Article Requirements

As a guide, articles should be between 6,000 and 10,000 words in length (16 – 20 A4 size pages). In case the paper exceeds the normal length, the Editors’ consent for its publication is needed. Articles submitted for publication in Transformations in Business & Economics should include the research aim and tasks, with detailed methodology, presenting literature overview on the research object, substantiation of the achieved results and findings, conclusions and a list of references. Manuscripts should be arranged in the following order of presentation.

First page:   

Title, subtitle (if any), autobiographical note (the author’s full name, academic affiliation, telephone, fax and e-mail address and full international contact).  Respective affiliations and addresses of co-authors should be clearly indicated. Please also include approximately 50 words of biographical information on each author of the submitted paper. 

Second page:    

  1. A self-contained abstract of up to 150 words, describing the research objective and its conclusions;
  2. Up to five keywords, which encapsulate the principal subjects covered by the article;
  3. JEL classification, indexing all keywords according to the JEL classification system (please, refer to;
  4. A self-contained summary of up to 200 words, describing the article and its conclusions, suitable for translating into the Lithuanian language.

Subsequent pages:    

Main body of the text with headings, footnotes, a list of references, appendices, tables, illustrations.

Technical presentation

Main body of the text should be printed in Times New Roman, 12pt with single line spacing. Footnotes should be numbered consecutively in Arabic numerals.  Headings must be short, clearly defined and numbered, except for Introduction and Conclusions. All tables, graphs, and diagrams are expected to back up your research findings. They should be clearly referred to and numbered consecutively in Arabic numerals.  They should be placed in the text at the appropriate paragraph (just after its reference).  All figures must have captions.  In all figures taken or adapted from other sources, a brief note to that effect is obligatory, below the figure.


Authors should also provide up to 5 keywords or descriptors that clearly describe the subject matter of the article. These terms have two purposes: firstly, to help describe the subject content of an article to prospective readers; and, secondly, to index the article for retrieval from a database or bibliography. Such keywords might include:

  • country, geographical area, e.g. Sweden, Central and Eastern European countries, developing countries;
  • industry, e.g. banking, retail industry, high-tech industry;
  • organisation, organisation-related, e.g. small and medium enterprises, multinational companies, corporate governance;
  • people, e.g. consultants, trainers, top management, economists;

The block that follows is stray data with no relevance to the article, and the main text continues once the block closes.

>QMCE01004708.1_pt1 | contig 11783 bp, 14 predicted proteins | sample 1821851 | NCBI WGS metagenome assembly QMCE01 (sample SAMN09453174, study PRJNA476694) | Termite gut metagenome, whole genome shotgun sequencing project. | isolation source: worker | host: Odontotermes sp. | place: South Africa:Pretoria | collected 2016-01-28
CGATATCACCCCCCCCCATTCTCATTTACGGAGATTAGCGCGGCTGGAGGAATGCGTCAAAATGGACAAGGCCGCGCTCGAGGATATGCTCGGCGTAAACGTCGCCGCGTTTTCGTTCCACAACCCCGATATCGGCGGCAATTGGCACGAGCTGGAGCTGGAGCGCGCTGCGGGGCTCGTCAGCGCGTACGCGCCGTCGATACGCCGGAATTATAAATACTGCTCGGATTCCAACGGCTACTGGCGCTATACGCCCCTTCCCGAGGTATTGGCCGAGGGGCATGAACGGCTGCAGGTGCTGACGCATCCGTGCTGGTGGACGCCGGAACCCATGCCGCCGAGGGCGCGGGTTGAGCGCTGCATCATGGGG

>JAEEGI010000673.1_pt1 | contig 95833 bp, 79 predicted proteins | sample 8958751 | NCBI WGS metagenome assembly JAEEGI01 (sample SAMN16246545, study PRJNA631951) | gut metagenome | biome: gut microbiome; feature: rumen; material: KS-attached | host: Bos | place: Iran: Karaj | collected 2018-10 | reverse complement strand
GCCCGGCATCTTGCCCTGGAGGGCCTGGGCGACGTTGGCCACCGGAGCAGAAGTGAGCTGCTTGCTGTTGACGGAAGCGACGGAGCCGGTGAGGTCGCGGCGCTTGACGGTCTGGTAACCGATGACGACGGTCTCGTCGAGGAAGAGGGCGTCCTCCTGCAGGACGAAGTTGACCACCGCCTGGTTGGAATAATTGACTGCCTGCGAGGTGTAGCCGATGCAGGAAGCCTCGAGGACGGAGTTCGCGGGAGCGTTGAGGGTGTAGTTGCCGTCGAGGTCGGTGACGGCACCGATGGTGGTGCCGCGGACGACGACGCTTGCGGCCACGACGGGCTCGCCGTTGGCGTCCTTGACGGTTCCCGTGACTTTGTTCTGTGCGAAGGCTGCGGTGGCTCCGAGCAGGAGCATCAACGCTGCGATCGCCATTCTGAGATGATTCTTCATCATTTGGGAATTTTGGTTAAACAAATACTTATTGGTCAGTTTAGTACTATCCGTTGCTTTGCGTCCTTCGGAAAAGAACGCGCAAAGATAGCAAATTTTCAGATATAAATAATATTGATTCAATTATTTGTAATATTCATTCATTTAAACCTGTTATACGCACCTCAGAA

• broad functions, e.g. marketing, production management, human resources management, logistics;
  • specific functions, e.g. sales promotion, scheduling, advertising;
  • management and managerial activities, e.g. policy making, decision making, strategy planning;
  • economics, e.g. development economics, labour economics, environmental economics,
  • other processes and subject areas, e.g. industrial relations, quantitative methods, international research methods.



The ISI citations are a must for all contributors (please, refer to References to other publications must be in Harvard style.  That is, shown within the text as the first author’s name followed by a comma, year of publication and the quoted page number - all in round brackets, e.g. (Doyle, 1994, p.23).  If there is more than one author, the following format is used: (McAdam et al, 2001, p.236). At the end of the article a reference list in alphabetical order must be given as follows:

  • For books: surname, initials, (year), title, place of publication, publisher. E.g. Ballou, R.H. (1992), Business Logistics Management. 3rd Edition. Eaglewood Cliffs: Prentice-Hall International Editions. 
  • For journals: surname, initials, (year), “title”, journal, volume, number, pages. E.g. Fox, S. (1994), “Empowerment as a Catalyst for Change: an Example from the Food Industry”, Supply Chain Management, Vol. 2, No 3, pp. 29-33.
  • For Internet sources:
  • Small Business Marketing Strategies: Marketing Research// (referred on 30/09/2002).
  • Martin C.L. (1998), Relationship Marketing: a High-Involvement Product Attribute Approach, Journal of Product and Brand Management, Vol. 7, No 1, pp. 6-26 // (referred on 03/10/2002).



Articles submitted to the journal should be authentic and original contributions and should have never been published before in full text or partially, nor be under consideration for any other publication at the same time.  Authors submitting articles for publication warrant that the work is not an infringement of any existing copyright and will indemnify the publisher against any breach of such warranty. For ease of dissemination and to ensure proper policing of use, papers and contributions become the legal copyright of the publisher unless otherwise agreed.